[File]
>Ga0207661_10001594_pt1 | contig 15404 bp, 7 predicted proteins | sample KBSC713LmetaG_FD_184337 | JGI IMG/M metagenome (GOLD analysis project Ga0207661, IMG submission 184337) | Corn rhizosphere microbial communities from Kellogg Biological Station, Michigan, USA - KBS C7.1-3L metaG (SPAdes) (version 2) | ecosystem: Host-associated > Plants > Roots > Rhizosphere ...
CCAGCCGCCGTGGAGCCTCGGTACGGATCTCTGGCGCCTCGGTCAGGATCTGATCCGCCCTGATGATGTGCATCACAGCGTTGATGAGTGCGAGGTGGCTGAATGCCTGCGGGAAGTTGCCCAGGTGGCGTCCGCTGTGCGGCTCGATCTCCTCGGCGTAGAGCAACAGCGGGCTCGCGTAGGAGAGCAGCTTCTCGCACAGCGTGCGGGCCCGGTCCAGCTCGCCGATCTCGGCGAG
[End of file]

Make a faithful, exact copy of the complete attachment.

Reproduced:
>Ga0207661_10001594_pt1 | contig 15404 bp, 7 predicted proteins | sample KBSC713LmetaG_FD_184337 | JGI IMG/M metagenome (GOLD analysis project Ga0207661, IMG submission 184337) | Corn rhizosphere microbial communities from Kellogg Biological Station, Michigan, USA - KBS C7.1-3L metaG (SPAdes) (version 2) | ecosystem: Host-associated > Plants > Roots > Rhizosphere ...
CCAGCCGCCGTGGAGCCTCGGTACGGATCTCTGGCGCCTCGGTCAGGATCTGATCCGCCCTGATGATGTGCATCACAGCGTTGATGAGTGCGAGGTGGCTGAATGCCTGCGGGAAGTTGCCCAGGTGGCGTCCGCTGTGCGGCTCGATCTCCTCGGCGTAGAGCAACAGCGGGCTCGCGTAGGAGAGCAGCTTCTCGCACAGCGTGCGGGCCCGGTCCAGCTCGCCGATCTCGGCGAG